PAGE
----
6. PLEASE DON’T LIMIT THE DISHWASHING LIQUID

And the same goes for soap, towels, and toilet paper. I end up feeling both anxious and annoyed when my hostess has left just enough liquid to wash dishes for the designated night(s) (and then only if I stand the jar on its head for a minute or two). I can only imagine that most guests overindulge in dishwashing liquid? And those extra couple of towels go a long way to feeling indulged, as does a bedside light with more than a 40 watt bulb.

 

Well equipped kitchen

7. UHT MILK, KETTLE LEADS THAT DON’T REACH, WATER PRESSURE & A DEARTH OF PLUG POINTS

If you choose to provide milk, please leave your guests fresh milk, preferably from the neighbouring dairy farm (if you have such a luxury). If you are worried about it going off, then leave only a little in a jug and keep refilling it across their stay. And I hardly need mention the frustration of low water pressure (particularly if guests have not been warned ahead of booking), or being without a two-prong plug point…

8. DON’T WRITE YOUR OWN WEBSITE DESCRIPTION

When you write your own account of your accommodation, you mention what is important to you, and this often erroneously omits what guest need to know most – like how many beds there are, what size they are, how far apart the bedrooms, if they are en-suite, or if there is a safety net on the swimming pool (for small children) etc.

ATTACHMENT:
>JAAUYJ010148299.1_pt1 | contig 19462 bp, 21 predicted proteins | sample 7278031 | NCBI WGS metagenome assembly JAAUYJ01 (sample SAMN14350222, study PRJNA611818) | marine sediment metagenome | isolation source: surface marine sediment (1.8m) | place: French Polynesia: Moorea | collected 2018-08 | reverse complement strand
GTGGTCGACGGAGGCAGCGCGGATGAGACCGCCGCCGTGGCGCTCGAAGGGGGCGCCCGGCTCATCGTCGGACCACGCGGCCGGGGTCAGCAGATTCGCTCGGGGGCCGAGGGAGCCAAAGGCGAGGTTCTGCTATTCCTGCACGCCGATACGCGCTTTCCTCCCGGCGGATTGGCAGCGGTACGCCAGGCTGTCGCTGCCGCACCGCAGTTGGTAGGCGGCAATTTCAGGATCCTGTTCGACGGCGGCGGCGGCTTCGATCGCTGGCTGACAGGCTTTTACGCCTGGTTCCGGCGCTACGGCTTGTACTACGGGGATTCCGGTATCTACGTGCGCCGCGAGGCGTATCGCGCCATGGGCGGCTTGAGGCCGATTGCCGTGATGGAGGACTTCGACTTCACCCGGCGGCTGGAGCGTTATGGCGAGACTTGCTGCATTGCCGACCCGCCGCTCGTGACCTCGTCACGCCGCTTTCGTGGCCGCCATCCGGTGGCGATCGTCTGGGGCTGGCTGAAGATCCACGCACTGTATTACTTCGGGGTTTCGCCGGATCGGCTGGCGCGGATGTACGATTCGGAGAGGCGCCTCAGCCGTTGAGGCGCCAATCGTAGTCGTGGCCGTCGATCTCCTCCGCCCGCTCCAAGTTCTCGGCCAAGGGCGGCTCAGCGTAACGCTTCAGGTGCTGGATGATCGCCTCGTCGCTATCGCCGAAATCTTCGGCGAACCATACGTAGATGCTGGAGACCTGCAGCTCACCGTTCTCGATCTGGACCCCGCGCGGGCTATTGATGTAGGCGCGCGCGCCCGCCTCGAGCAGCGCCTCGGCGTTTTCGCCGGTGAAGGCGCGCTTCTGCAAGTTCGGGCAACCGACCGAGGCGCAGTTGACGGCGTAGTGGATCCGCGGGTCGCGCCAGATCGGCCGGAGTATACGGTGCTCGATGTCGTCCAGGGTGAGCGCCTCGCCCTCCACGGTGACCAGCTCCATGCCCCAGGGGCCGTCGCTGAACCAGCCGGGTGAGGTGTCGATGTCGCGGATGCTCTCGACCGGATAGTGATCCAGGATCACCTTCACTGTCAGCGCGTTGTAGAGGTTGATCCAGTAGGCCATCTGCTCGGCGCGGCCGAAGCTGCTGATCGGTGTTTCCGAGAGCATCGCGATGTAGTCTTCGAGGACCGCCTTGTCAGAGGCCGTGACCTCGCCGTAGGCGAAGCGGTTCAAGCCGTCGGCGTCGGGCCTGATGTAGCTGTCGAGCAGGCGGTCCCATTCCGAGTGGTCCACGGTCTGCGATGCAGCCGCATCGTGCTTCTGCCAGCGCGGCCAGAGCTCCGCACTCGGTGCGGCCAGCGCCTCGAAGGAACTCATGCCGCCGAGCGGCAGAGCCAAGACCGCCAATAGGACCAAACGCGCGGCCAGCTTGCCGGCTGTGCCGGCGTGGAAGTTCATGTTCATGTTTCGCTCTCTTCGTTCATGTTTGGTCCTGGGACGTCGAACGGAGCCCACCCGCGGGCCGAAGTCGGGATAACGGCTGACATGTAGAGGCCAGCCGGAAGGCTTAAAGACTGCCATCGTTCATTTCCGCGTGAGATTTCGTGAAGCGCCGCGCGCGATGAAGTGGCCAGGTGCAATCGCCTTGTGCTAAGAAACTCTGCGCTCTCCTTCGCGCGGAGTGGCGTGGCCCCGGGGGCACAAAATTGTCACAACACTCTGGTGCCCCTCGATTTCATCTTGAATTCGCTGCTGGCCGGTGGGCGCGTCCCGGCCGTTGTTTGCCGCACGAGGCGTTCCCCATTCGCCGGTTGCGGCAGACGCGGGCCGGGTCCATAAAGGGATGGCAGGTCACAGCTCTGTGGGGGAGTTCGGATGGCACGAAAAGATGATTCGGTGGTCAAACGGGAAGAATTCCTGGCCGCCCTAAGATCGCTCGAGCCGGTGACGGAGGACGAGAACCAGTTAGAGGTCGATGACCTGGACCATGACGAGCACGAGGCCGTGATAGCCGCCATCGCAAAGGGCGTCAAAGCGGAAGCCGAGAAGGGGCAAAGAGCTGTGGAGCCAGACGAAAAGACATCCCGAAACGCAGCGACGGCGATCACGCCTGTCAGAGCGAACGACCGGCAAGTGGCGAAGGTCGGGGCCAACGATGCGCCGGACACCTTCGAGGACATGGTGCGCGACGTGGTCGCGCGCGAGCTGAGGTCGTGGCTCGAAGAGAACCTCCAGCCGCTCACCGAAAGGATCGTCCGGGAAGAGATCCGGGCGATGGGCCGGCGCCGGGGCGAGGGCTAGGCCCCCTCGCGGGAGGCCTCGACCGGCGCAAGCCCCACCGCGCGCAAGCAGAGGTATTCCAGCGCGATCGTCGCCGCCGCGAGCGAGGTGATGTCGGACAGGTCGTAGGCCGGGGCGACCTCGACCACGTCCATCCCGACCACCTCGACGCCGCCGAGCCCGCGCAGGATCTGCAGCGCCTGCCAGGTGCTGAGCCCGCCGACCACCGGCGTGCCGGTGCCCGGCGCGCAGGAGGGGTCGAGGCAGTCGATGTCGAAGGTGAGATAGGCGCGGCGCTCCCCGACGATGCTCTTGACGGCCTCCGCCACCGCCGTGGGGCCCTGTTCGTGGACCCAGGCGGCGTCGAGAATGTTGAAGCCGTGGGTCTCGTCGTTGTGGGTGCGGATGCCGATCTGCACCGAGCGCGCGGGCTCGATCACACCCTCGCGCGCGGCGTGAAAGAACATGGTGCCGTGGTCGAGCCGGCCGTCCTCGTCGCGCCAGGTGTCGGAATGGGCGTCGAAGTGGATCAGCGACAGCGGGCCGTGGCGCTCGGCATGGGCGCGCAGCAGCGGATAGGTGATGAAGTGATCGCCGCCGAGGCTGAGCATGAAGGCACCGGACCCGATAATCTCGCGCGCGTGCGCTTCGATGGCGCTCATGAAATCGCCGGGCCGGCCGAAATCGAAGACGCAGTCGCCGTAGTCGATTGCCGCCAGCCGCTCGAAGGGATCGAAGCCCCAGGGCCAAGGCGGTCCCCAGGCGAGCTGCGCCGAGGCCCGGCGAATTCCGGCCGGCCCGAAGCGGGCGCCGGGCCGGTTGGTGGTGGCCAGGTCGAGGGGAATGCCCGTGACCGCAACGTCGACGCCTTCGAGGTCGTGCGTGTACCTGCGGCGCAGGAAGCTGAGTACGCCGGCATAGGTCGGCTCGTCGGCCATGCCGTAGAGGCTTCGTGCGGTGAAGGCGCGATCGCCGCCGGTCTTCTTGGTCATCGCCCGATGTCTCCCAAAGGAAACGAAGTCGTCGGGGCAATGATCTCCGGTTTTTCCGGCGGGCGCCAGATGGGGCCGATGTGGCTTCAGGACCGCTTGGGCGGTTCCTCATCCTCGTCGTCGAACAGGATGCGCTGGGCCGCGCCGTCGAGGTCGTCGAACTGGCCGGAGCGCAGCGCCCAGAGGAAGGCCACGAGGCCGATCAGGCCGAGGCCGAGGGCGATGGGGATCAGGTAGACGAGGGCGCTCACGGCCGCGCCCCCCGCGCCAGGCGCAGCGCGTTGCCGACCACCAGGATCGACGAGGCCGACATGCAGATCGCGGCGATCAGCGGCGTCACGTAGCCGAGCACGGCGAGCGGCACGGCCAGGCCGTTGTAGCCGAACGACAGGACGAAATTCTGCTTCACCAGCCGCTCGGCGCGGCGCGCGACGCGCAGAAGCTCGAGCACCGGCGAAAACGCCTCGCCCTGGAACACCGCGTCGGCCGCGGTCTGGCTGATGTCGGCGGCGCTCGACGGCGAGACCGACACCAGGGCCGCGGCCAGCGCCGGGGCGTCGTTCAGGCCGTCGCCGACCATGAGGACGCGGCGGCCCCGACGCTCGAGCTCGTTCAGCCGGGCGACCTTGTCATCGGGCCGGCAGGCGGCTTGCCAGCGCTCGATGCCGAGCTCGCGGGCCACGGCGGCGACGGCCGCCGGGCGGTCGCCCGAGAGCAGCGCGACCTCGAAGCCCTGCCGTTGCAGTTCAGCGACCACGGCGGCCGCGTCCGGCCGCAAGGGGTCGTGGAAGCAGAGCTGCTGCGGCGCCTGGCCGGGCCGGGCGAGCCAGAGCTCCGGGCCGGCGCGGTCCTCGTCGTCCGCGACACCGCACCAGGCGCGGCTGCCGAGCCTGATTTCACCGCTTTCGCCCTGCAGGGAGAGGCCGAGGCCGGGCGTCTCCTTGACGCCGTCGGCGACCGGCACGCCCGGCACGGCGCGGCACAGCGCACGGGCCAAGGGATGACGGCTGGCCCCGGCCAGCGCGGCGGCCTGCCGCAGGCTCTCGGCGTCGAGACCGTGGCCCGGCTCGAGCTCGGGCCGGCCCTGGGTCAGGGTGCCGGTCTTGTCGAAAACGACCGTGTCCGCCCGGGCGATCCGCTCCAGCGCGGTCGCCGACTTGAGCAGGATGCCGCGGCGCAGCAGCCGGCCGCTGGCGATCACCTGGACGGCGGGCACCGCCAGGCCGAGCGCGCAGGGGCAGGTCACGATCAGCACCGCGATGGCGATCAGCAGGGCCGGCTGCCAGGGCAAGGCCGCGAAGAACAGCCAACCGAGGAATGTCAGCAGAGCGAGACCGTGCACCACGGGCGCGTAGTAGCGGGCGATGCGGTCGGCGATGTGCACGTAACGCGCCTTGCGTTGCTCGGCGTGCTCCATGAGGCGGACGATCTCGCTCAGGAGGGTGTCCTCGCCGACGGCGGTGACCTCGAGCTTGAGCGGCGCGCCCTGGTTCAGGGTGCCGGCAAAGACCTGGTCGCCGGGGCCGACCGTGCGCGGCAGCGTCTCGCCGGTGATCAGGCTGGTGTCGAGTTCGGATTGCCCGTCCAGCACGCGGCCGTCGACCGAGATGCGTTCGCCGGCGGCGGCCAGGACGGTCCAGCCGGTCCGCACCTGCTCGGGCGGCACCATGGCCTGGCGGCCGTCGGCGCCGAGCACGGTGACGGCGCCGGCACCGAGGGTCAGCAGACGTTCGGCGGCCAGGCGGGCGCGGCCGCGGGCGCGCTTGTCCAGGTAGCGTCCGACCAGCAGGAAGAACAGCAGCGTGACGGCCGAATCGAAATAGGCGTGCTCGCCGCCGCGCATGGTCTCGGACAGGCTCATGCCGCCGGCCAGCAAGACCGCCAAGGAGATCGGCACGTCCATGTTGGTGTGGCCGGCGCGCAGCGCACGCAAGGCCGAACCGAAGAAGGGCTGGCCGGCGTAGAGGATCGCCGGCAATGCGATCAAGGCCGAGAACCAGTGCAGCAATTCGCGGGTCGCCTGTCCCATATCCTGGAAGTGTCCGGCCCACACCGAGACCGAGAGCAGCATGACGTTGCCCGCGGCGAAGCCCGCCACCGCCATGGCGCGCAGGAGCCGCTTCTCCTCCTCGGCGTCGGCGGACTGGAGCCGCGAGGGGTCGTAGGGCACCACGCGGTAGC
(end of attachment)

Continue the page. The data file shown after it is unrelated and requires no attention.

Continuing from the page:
Bathrooms should be clean and well equipped

9. PLEASE PROVIDE PICTURES OF ALL THE BEDROOMS AND BATHROOMS

I have so often visited a website where there is one picture of a bedroom and all the rest are of the surrounding gardens, mountains, seascape and bird life. Whilst this is important to give guests an idea of the area in which you stay, they want to know, above all, what the bedrooms and beds look like.

10. QUIRKINESS AND WONDERFUL OWNERS (forget the manual)

Above all, I have enjoyed staying in those places where the owner has felt free to play and reveal their own distinctive style (this is totally contrary to B&B manuals where they will tell you to keep your guest rooms clutter free and to never force your taste in art on your guests!). Whether the owner was an artist and had her art displayed on the walls, or had a garden that was heaven to walk through, or had combined eclectic pieces of furniture with flamboyant linen, colour and décor.

Even some minimalistic, ‘rustic’ spaces in which I’ve stayed (for those who think that quirkiness needs to cost you) managed to evoke something characterful. And, of course, owners who are soulful, thoughtful and responsive are wonderful to stay with.

 

Bed & Breakfast

 

All views expressed above are those of the writer entirely, and not of SA-Venues.com

Wanda Coustas

About 

Wanda Coustas has written in one form or another for 10 years, seven of them as a copyblogger. She has travelled the Western Cape extensively and the rest of the country in protracted road trips that have given her both joy and an ongoing relish for experiencing what she writes about first-hand. She is a trained opera singer, poet, eurythmy dancer, philosopher, and bee whisperer.